The work was funded by the Medical Research Council and the Engineering and Physical Sciences Research Council (EPSRC).

The Sir Peter Mansfield Magnetic Resonance Centre is named after The University of Nottingham professor who played a central role in the development of MRI technology which revolutionized diagnostic medicine in hospitals around the world.

His contribution to the discovery earned him the Nobel Prize for Medicine in 2003.


Further Information

Join For Free

Access to this exclusive content is for Technology Networks Premium members only.

Join Technology Networks Premium for free access to:

  • Exclusive articles
  • Presentations from international conferences
  • Over 2,900+ scientific posters on ePosters
  • More than 4,200+ scientific videos on LabTube
  • 35 community eNewsletters


Sign In



Forgotten your details? Click Here
If you are not a member you can join here

*Please note: By logging into TechnologyNetworks.com you agree to accept the use of cookies. To find out more about the cookies we use and how to delete them, see our privacy policy.


Scientific News
"Gene Fusion" Drives Childhood Brain Cancers
Study co-led by Penn scientists highlights potential targets for future cancer therapies.
Head Injury Patients Develop Brain Clumps Associated with Alzheimer’s Disease
Scientists have revealed that protein clumps associated with Alzheimer's disease are also found in the brains of people who have had a head injury.
New Way to Identify Brain Tumor Aggressiveness
Looking at a brain tumor’s epigenetic signature may help guide therapy.
OncoCyte, The Wistar Institute Enter Global Licensing Agreement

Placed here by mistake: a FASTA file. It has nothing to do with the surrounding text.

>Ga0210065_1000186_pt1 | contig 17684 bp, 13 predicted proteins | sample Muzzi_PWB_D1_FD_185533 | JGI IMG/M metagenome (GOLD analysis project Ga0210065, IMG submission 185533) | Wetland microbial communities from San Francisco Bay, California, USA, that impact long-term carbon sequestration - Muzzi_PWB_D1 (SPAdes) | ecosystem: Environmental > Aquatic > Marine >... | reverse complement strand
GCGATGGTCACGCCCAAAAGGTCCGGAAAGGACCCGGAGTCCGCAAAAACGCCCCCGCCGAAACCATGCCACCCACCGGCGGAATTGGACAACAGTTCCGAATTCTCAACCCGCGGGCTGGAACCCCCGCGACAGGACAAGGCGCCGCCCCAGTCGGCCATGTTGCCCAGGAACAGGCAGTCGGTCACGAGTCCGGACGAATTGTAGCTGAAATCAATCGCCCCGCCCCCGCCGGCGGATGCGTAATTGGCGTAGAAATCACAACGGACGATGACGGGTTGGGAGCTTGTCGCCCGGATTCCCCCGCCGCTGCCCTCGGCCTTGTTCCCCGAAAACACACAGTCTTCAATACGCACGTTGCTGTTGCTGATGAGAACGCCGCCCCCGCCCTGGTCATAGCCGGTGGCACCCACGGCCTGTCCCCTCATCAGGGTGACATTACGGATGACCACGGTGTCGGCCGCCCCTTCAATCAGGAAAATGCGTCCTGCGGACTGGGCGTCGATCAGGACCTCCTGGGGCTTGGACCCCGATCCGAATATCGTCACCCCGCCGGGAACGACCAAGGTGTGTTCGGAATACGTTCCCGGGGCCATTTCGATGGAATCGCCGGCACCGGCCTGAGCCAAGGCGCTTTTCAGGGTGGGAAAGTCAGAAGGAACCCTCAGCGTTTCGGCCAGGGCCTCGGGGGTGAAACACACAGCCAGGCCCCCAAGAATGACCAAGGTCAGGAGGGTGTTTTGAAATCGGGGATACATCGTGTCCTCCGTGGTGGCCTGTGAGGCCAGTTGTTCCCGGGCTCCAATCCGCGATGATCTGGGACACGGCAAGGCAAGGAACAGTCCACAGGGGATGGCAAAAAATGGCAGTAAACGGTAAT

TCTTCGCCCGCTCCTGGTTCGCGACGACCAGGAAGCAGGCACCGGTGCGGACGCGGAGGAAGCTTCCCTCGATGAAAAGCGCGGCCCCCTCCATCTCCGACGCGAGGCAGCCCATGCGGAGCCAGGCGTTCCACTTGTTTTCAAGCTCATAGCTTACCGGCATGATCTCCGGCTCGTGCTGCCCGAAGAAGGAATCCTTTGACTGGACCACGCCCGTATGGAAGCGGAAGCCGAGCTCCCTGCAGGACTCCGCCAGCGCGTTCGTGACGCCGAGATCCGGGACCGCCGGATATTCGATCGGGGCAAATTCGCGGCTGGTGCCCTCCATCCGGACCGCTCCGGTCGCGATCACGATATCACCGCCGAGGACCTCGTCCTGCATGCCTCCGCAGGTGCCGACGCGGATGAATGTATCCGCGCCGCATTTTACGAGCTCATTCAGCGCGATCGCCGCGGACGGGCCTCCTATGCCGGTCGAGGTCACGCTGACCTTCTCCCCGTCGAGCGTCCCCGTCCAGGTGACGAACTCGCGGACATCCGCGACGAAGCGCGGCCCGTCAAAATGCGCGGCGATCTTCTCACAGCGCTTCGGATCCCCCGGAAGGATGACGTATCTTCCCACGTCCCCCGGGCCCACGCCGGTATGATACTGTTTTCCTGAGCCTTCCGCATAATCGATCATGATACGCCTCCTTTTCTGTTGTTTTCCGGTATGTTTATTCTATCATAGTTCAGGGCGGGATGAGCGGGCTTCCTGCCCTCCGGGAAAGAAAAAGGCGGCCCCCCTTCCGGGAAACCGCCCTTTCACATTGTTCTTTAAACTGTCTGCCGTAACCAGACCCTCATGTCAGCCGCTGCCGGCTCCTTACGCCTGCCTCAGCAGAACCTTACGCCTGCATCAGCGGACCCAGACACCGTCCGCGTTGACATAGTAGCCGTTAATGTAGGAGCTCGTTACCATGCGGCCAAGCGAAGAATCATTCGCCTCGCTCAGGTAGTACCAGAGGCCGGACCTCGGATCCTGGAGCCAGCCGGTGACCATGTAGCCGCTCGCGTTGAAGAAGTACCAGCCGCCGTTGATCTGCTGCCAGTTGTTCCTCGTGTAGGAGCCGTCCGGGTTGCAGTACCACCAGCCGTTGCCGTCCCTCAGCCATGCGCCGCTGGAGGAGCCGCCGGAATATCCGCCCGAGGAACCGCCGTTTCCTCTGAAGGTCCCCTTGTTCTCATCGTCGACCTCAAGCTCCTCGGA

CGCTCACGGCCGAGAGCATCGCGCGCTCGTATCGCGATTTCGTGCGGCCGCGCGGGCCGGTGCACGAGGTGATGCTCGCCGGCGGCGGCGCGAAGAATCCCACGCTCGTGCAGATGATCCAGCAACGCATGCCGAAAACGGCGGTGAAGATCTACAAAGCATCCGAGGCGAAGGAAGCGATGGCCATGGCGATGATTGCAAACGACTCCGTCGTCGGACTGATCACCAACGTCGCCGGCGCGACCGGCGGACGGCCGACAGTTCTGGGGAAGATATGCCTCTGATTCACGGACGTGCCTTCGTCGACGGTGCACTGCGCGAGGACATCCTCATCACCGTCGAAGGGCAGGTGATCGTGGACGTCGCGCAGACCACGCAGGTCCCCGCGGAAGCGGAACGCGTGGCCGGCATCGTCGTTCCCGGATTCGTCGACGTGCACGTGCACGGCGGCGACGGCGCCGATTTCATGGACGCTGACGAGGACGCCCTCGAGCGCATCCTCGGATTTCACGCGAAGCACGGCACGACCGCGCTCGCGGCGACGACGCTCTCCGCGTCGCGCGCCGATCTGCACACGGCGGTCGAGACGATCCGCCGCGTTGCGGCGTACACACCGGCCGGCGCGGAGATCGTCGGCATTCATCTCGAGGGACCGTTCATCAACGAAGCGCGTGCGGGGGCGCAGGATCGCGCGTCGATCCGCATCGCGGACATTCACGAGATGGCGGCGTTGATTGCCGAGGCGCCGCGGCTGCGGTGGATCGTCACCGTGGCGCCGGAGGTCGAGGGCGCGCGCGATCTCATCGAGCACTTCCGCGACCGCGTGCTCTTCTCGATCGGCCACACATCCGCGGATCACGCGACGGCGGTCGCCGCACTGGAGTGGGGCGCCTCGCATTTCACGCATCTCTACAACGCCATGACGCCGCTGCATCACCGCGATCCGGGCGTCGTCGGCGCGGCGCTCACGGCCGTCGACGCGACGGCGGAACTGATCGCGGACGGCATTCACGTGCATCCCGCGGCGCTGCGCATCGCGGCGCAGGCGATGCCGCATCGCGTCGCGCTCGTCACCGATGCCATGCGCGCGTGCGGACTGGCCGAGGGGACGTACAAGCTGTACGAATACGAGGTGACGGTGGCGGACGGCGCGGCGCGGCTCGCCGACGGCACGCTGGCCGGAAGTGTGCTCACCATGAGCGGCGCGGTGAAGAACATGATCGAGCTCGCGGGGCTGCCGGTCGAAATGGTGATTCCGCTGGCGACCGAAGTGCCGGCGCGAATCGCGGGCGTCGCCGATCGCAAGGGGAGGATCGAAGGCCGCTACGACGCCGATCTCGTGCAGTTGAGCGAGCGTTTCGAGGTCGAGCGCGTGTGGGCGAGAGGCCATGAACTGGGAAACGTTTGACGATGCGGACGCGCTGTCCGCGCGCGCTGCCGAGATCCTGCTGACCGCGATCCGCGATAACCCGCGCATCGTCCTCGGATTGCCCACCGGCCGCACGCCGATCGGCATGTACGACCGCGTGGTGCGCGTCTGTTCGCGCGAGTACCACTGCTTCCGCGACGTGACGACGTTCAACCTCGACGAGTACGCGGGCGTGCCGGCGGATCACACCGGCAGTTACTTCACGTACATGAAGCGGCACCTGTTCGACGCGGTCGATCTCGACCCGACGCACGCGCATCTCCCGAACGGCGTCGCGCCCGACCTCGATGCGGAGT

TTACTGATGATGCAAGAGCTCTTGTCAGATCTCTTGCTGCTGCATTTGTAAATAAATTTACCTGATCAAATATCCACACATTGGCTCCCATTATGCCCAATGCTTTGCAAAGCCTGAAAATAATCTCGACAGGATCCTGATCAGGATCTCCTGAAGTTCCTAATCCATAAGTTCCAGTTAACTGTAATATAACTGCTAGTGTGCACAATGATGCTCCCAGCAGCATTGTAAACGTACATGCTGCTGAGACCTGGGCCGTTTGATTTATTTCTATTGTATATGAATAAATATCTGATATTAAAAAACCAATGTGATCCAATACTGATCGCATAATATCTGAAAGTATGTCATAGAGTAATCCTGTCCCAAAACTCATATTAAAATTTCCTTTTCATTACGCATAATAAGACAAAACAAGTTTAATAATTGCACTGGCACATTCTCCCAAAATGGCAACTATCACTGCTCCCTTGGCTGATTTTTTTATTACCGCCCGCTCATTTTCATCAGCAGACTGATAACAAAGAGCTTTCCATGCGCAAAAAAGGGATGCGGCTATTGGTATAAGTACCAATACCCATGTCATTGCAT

Exclusive rights to commercialize biomarker assay follows years of positive collaboration on lung cancer diagnostic test.
Easier Diagnosis for Fungal Infection of the Lungs
A new clinical imaging method developed in collaboration with a University of Exeter academic may enable doctors to tackle one of the main killers of patients with weakened immune systems sooner and more effectively.
Antibiotic Susceptibility Testing
A team of biologists and biomedical researchers at UC San Diego has developed a new method to determine if bacteria are susceptible to antibiotics within a few hours, an advance that could slow the appearance of drug resistance and allow doctors to more rapidly identify the appropriate treatment for patients with life threatening bacterial infections.
Mitochondrial Troublemakers Unmasked in Lupus
Drivers of autoimmune disease inflammation discovered in the traps of pathogen-capturing white blood cells.
DNA Analysis in the Fast Lane
Rice bioengineers' method should lead to better database of thermal behaviors.
‘Simple Rules’ Calculate Ovarian Cancer Risk
Scientists have formulated a system that uses ultrasound images to accurately work out the likelihood of an ovarian growth being cancerous.
Finding the Needle in a Microbial Haystack
After developing a novel investigational technology called PathoChip that can rapidly identify elusive microorganisms, a team of Penn Medicine researchers recently succeeded for the first time in identifying a pathogen in a patient sample, demonstrating the proof of principle that this technology can be used to identify pathogens in human disease.
Skyscraper Banner

Skyscraper Banner
Go to LabTube
Go to eposters
 
Access to the latest scientific news
Exclusive articles
Upload and share your posters on ePosters
Latest presentations and webinars
View a library of 1,800+ scientific and medical posters
2,900+ scientific and medical posters
A library of 2,500+ scientific videos on LabTube
4,200+ scientific videos
Close
Premium CrownJOIN TECHNOLOGY NETWORKS PREMIUM FOR FREE!